Overhead Pressing To Raise Your Bench Press

Create: 03/12/2007 - 07:29
Mike Johnston relates how overhead pressing has helped push his bench press higher in an article at EliteFTS.

...Since overhead pressing didn’t hurt, I figured I would stop benching and focus on overhead. ...In fact, in early September, Jim Wendler asked me if all the overhead pressing I was doing had any carryover to the bench press. I told him that I honestly didn’t know because I didn’t bench much. (Up until that point, I had benched a total of four times in 2006.) Around that time (maybe November), I decided that all the Strongmen should train hard in the off-season to get stronger, and it seemed natural that we should do a powerlifting meet. However, that meant some bench press training—NOT! I did some shirt work and got the gear dialed in, but I continued to do the overhead press as a staple and even warmed up for the big shirt days with overhead pressing... I opened with 551 lbs, which was five pounds under my max, and took a second attempt at 650 lbs. I didn’t arch or use my legs, but I hammered it anyway—a 94 lb increase in my bench press. I hadn’t used bands or chains. I hadn’t done any speed work. I had never gone raw. I had never done a floor press or a lockout lying down, and I hadn’t used fat bars or weight releasers. Everything was done overhead. So the answer to Jim’s question is yes. There is tremendous carryover from overhead pressing to bench pressing. Also, there’s much less stress on the shoulders and elbows. Speed work and max effort work become one and the same because when pressing overhead one must be explosive. There’s no need for a separate day to add bands and chains and grind up your elbows. Work the shirt when you bench and press overhead otherwise (and not from a seated position either).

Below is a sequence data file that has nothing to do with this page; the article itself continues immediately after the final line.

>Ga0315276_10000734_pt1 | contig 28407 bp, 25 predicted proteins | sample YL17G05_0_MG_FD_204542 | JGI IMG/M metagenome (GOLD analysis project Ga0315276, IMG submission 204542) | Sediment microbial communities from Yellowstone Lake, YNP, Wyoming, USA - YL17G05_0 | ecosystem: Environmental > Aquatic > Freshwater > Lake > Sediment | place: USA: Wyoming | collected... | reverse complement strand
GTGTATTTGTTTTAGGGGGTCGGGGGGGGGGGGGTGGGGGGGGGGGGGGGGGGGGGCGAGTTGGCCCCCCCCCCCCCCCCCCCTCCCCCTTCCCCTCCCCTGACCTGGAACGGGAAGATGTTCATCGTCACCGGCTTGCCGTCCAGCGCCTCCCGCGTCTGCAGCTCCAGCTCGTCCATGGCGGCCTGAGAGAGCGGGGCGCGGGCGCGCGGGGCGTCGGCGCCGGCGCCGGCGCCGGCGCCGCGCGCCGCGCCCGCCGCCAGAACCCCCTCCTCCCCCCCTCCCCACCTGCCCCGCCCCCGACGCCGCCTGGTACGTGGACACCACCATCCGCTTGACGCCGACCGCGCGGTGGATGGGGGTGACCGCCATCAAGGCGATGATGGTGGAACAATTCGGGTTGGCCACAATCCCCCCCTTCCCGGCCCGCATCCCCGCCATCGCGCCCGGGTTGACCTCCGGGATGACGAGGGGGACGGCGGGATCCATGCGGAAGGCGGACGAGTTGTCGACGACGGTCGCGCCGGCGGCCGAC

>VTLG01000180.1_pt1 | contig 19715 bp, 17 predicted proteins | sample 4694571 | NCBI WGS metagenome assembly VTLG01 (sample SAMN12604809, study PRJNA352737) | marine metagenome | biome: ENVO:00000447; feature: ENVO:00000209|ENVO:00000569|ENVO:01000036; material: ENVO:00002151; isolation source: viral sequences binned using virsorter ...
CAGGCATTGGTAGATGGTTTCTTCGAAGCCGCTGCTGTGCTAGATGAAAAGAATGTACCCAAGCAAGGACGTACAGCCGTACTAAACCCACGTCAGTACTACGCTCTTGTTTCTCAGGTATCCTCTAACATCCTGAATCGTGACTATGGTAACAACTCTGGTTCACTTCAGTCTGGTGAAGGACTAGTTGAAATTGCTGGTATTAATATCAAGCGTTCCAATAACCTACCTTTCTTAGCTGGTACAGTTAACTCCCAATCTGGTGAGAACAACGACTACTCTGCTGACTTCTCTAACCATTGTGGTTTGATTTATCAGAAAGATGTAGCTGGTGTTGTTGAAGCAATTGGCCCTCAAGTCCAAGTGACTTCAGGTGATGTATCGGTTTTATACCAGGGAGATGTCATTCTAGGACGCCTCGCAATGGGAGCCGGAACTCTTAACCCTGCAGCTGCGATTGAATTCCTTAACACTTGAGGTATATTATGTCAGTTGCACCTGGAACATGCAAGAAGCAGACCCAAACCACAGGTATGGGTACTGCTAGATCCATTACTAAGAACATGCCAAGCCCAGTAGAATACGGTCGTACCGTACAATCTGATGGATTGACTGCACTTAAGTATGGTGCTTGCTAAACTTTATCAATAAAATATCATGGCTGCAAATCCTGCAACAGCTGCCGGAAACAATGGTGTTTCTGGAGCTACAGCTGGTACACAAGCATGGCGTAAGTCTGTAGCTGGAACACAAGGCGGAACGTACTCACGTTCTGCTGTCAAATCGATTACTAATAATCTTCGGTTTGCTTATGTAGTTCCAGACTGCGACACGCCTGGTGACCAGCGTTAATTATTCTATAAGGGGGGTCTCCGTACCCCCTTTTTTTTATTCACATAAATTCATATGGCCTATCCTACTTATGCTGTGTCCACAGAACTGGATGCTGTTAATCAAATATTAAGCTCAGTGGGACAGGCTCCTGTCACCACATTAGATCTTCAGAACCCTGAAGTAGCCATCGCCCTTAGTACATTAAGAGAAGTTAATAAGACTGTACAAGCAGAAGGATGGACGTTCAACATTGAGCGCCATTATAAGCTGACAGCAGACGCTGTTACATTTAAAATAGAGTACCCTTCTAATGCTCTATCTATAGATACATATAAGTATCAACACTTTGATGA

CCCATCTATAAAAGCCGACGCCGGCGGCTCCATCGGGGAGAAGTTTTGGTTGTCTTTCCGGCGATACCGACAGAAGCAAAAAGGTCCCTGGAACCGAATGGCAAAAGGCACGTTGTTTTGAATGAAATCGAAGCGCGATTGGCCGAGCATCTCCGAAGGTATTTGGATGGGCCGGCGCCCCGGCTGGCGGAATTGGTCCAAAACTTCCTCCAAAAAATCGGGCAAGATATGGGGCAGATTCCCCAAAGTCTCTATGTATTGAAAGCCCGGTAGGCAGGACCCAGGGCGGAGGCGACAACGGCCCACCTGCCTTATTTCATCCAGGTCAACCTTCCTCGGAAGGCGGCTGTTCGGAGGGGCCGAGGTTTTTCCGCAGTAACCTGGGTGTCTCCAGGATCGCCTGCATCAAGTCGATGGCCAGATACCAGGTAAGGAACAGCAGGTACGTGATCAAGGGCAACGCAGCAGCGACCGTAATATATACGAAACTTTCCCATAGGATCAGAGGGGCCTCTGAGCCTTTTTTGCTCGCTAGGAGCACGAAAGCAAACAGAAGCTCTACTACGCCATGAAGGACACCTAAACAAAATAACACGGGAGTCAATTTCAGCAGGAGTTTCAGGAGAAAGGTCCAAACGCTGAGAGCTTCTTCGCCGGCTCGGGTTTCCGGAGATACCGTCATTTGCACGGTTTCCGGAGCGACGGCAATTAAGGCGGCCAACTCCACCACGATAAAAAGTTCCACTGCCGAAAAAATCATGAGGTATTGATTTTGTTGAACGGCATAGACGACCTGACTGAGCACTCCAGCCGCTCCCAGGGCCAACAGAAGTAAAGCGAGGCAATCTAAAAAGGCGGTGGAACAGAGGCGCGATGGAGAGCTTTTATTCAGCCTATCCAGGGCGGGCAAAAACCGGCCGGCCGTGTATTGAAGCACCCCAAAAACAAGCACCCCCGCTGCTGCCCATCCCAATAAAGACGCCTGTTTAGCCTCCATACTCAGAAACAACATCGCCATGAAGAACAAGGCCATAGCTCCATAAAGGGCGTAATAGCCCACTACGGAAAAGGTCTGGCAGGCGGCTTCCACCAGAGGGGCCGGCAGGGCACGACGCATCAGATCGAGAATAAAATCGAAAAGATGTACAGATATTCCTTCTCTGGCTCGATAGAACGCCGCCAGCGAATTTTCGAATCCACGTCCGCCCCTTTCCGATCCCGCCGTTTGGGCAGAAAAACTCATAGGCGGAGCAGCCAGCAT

Comments

Submitted by Richie "Vibes" Vee (not verified) on
I liked this article because I've recently added standing overhead pressing into my training as it's an exercise I've always avoided for some reason. I'm terrible at them and I'm sure if I get better at them my bench will go up. Glad to hear Mike has had good results with them.

Submitted by Anonymous (not verified) on
A lot of the old school lifters used to do a lot of presses for their benches. Including the likes of Ted Arcidi. Coan also used to do heavy behidn the neck press, with the likes of a 400 for a single when he was benching close to the best 220 raw weight. With the technicality of the shirted press, I dont think you can completely drop the actual bench for too long before it will bite you.

Submitted by Hogbody (not verified) on
I like the OH stuff my self like behind the neck or standing millitary presses. I don't do both of them in a week, just one. They've made a difference for me.

Submitted by Nick Winters (not verified) on
Heavy shoulder presses work for me, I either do them the same day as bench or the day after. My triceps have always been my weak point, I think throwing heavy shoulder presses have helped (slightly) remedy that situation.

Submitted by Brad V (not verified) on
I do OHP from pins at eye level. I've experience good carry over to the bench. The movement is just a total power movement, it's great.

Submitted by Paul Kelso (not verified) on
Isagawa used to do a lot of incline presses, medium and close grip. Dunno if he still does.